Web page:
Global Bioenergies Succeeds In Creating A Bacterial Prototype That Produces Isobutene From Glucose
Global Bioenergies, located on the Genopole campus at Evry (France), announces the first prototype of its manufacturing process for the biological production of isobutene. It relies on the use of a bacterial strain harboring an artificial metabolic pathway created by the company.
Global Bioenergies announces that it has reached a key milestone in the development of its process for the transformation of renewable resources into gaseous isobutene (also called isobutylene or methylpropene). An initial series of bacterial strains were developed that can produce isobutene by transforming glucose.
Marc Delcourt, co-founder and CEO of the company, states “We have achieved our goal to bioproduce isobutene in vivo ahead of target. We are now concentrating our efforts on increasing both the rate and scale of fermentation. We plan to carry out pilot plant tests prior to the industrial exploitation of the process. This phase will require new financial investment.”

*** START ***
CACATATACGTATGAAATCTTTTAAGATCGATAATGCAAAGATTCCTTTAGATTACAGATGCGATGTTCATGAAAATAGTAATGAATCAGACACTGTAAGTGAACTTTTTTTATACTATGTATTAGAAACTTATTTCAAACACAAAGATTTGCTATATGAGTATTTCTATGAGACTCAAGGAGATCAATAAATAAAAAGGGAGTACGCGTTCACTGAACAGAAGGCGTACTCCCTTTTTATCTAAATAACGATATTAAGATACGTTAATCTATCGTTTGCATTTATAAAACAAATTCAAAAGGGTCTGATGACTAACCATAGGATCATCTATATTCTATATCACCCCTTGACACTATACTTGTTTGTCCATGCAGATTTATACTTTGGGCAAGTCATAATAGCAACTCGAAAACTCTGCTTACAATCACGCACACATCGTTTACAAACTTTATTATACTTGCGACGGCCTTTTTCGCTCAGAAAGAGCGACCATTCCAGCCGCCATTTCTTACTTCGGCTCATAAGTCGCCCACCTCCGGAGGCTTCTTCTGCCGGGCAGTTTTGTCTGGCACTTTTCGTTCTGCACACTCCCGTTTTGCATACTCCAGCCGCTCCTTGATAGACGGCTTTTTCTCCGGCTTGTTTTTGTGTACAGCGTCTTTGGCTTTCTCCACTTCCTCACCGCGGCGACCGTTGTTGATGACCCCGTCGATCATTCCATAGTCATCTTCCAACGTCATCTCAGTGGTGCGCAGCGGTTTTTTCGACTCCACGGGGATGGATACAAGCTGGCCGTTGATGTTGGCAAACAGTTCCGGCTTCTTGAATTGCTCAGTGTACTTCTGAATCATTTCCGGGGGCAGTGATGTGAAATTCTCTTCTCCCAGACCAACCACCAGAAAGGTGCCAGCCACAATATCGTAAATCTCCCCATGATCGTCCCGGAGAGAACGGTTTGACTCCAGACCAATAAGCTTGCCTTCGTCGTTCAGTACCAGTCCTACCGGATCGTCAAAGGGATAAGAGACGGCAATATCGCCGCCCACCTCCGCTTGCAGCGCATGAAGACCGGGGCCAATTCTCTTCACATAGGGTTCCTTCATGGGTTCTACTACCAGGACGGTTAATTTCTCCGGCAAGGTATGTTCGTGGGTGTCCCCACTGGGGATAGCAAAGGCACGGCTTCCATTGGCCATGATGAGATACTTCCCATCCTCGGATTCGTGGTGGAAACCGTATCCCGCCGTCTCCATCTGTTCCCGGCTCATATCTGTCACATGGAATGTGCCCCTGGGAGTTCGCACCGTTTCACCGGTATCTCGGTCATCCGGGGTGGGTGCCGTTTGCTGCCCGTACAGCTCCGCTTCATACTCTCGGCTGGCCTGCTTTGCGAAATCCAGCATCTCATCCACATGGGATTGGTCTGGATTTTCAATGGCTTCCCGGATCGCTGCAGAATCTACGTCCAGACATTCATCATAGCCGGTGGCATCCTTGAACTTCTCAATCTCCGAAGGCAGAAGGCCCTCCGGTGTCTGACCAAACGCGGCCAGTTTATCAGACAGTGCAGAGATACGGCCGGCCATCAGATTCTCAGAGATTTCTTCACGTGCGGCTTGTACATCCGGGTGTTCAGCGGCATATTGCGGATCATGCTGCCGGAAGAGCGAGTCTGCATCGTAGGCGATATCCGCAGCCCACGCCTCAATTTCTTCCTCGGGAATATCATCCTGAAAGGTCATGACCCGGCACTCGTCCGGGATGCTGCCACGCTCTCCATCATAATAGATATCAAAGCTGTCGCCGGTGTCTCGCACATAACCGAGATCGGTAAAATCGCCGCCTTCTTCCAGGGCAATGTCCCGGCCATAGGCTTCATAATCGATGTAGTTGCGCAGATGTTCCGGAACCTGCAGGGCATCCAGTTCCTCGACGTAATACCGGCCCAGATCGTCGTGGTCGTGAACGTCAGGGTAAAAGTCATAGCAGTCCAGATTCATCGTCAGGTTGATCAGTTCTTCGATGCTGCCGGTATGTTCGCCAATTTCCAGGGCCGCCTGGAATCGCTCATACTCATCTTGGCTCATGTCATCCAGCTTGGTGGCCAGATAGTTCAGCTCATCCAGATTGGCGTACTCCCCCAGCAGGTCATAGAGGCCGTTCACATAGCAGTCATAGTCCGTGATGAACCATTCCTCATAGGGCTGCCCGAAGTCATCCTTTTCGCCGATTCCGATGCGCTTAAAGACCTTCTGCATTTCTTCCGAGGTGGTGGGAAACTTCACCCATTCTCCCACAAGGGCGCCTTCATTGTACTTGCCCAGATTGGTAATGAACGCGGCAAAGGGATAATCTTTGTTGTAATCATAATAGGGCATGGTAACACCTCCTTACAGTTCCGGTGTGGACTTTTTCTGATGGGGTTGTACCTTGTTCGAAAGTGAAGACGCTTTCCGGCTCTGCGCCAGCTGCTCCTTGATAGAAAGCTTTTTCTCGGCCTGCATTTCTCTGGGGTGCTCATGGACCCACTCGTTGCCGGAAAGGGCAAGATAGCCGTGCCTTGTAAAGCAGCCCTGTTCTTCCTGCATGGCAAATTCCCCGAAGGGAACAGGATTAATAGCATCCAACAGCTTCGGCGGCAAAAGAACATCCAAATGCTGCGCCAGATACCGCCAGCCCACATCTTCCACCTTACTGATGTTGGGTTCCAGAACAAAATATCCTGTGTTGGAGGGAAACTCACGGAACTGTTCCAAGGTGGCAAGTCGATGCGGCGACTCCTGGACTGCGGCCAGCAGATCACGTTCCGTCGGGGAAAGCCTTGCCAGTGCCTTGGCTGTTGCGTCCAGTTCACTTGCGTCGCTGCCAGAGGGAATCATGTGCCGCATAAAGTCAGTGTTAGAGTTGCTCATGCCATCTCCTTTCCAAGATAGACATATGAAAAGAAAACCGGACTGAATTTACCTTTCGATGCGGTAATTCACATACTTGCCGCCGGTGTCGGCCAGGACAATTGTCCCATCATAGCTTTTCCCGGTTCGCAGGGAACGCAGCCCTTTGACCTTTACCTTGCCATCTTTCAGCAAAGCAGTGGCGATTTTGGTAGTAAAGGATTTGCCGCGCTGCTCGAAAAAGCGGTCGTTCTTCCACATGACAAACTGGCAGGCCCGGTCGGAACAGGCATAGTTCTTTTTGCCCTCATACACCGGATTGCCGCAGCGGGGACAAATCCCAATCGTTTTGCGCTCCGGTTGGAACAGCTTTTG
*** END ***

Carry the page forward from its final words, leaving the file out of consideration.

Philippe Marlire, co-founder and designer of the process, adds “We have taught a bacterium to convert glucose to isobutene through an entirely novel process. The metabolic layout that we established passes by 3-hydroxy-isovalerate (also called 3-hydroxy-3-methylbutyrate). This chemical intermediate, which is absent from natural bacteria is, in turn, enzymatically converted into isobutene in our strains. The process is set up in accordance with the patent application filed in July 2008.”
Jean-Marc Paris, professor at the Ecole Sup©rieure de Physique et de Chimie (Paris Tech) and a member of the Scientific Advisory Board, concludes “This is the first time that an artificial metabolic pathway, which leads the production of a light olefin from renewable resources, has been designed and assembled in a micro-organism. These results set a precedent for the in-depth changes which the worldwide chemical industry will have to undergo in the 21st century.”
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